You only have to experience the futility of a climate breakdown debate to understand how disconnected human beings have become from nature. When it comes to the natural world our human superiority complex prevents us really connecting with the very thing that sustains us. Like the Amazon, the irony burns.
So we need a rethink.
A good place to start would be to get back to natural law which would mean that we humans have the opportunity to rewrite the social contract and, as importantly, restructure the deal that we have with a planet we call home.
Director of Replenish Earth, Dr Tia Kansara and author and campaigner, Rory Spowers joined with Renegade Inc. to discuss how we can rediscover natural law and our sense of self.
The lack of any initial progress towards a reconciliation of human beings’ relationship to nature must have been a depressing prospect for any budding environmentalist campaigner during the early days of the movement. Dr Tia Kansara is no exception. When Kansara started out working in the environmental field as a speaker, for example, the attitude among CEOs with regards to how their businesses had a negative environmental impact on society, was largely one of incomprehension and condescension.
Kansara suggests there was a minimal conceptual understanding among heads of big business of the holistic interplay between business and the environment. Back then, the general consensus was that their business plans had no harmful affects on the planet, largely as a result, says Kansara, of the lack of any visible manifestations in the form of plastics in the ocean compared to today. Moreover, due to the disconnect between human experience and the reality of nature, there was (and arguably still is) a sense that people in the developed world were less aware than their counterparts in the developing world that their actions have real environmental impacts. The latter are more in touch with nature because they actually experience – on a day-to-day basis – the consequences of their actions.
As Kansara says, this has to do with visibility and notions of what is normal:
“So when we’re talking about things that don’t really relate to the reality of nature, it’s not visible and you can’t use the senses to understand it. You can’t touch it or smell it because maybe you don’t live in India and down the street there’s this big pile of rubbish that everyone just turns a blind eye to. It is normal to walk down the street, say in Birmingham, and put something on the floor because you don’t think that that has a consequence. You have systems in place in the city to collect that trash. It’s not gonna be there tomorrow. Somebody else will have done it…You live in a system [and] don’t think twice about how the system runs. It runs. You leave your rubbish outside. You buy what you want. When you’ve purchased it you throw it in whatever corresponding dustbin – at the time when I was growing up it was a black bin. So everything just went in…You never had to think about whether you have to segregate your plastics.”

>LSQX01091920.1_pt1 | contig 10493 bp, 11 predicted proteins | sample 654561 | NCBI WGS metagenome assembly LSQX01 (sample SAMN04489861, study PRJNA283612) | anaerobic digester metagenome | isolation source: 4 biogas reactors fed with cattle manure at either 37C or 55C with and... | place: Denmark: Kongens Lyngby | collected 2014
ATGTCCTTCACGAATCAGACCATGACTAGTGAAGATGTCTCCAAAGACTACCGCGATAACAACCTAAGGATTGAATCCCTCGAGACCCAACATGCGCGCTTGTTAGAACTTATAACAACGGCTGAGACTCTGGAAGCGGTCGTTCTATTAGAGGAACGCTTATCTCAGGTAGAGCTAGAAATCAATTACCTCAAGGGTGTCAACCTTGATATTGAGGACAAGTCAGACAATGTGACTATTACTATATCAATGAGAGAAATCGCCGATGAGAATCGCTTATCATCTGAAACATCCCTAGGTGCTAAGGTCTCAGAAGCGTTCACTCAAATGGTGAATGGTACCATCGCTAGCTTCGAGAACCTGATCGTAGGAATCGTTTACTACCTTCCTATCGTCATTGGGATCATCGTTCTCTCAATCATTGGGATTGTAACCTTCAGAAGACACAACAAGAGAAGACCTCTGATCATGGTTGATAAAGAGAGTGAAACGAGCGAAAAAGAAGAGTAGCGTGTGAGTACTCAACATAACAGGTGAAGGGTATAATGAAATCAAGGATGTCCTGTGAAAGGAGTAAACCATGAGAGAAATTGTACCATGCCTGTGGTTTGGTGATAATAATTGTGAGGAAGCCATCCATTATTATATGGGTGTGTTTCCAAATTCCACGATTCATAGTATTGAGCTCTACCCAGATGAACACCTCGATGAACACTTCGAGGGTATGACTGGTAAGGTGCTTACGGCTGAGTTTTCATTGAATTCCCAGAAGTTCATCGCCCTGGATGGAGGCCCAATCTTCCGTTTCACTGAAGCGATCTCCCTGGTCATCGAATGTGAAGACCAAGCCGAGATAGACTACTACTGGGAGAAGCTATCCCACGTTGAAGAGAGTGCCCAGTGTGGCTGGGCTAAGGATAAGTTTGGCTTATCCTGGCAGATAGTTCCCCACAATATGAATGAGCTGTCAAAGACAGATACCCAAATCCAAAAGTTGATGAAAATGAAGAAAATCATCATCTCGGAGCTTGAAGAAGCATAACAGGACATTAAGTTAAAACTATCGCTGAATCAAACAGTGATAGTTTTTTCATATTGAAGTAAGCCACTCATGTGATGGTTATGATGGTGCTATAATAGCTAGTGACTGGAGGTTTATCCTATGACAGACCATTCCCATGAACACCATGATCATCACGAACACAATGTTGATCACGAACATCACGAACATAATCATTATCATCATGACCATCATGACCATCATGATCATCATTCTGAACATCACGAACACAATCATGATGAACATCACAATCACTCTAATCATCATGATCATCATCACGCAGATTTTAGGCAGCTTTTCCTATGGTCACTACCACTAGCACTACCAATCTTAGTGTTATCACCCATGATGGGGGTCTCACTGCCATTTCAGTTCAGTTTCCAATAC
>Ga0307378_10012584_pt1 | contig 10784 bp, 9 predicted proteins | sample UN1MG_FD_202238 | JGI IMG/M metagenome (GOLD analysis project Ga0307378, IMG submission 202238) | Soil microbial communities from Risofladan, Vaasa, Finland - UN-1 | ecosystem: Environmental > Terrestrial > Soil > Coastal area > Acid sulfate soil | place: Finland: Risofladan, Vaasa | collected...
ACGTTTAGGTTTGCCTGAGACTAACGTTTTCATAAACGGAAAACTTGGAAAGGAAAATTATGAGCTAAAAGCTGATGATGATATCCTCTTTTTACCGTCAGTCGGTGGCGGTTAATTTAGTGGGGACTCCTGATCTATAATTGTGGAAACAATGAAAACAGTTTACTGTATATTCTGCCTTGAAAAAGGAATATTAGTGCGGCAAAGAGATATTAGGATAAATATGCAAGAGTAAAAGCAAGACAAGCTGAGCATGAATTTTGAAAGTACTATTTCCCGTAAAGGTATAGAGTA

Kansara recalls her time spent in Japan where she lived. The lack of any organized system of waste disposal in the country reiterates the extent to which personal responsibility for one’s actions begins, and the expectation resulting from the said actions ends. Does the expectation to act in a certain way override one’s personal responsibility to take charge of something? Kansara’s experience highlights a broader societal-environmental conundrum – does one take preventative measures or does one try to change the system so that those preventative measures are taken into account?
The dilemma is heightened as a result of a system motivated by the imperatives associated with the financial bottom-line. The environmental decision-making strategies of big business, in other words, are factored into their financial cost-benefit calculations. The environmental ‘externalities’ – to use business jargon – resulting from a system motivated primarily by profit, means that society as a whole is deemed responsible for cleaning up environmentally destructive outcomes that emanate from the economic decisions of big business that give rise to the said destruction. Corporations only act voluntarily in the interests of society in circumstances where their destructive environmental actions impact negatively on profits. This strategy, in a nutshell, is what is meant by ‘greenwashing’.
It takes intervention at the state level to offset environmental harms caused by big business whose financial bottom- line is dependent on the perpetuation of the said environmentally destructive factors. As the decision by the Norwegian government to recommend that the world’s largest sovereign wealth fund fully divests from all fossil fuel attests, social change comes when big business is hit directly in its pocket. In the view of Kansara, the move by the Norwegian government is the beginning of a strategy to fight climate change.
More broadly, the apparent dichotomy between a rapacious system driven primarily by profit on the one hand, and notion of an ecological sustainable planet on the other, is consistent with Rory Spowers thesis that what we’ve created is an economic system completely out of step with natural systems. “We’ve become the first species to generate waste and create linear systems when nature is obviously inherently cyclical and regenerative by design”, says Spowers.
In his 2002 book, Rising Tides, Spowers was arguably ahead of the curve (at least in environmental circles) in terms of recognizing the inherently destructive nature of the existing system. The title of the book refers to the rising tides of world sea levels and the rising tide of public opposition to an economic system in which runaway climate change and the destruction of the planet are its corollary.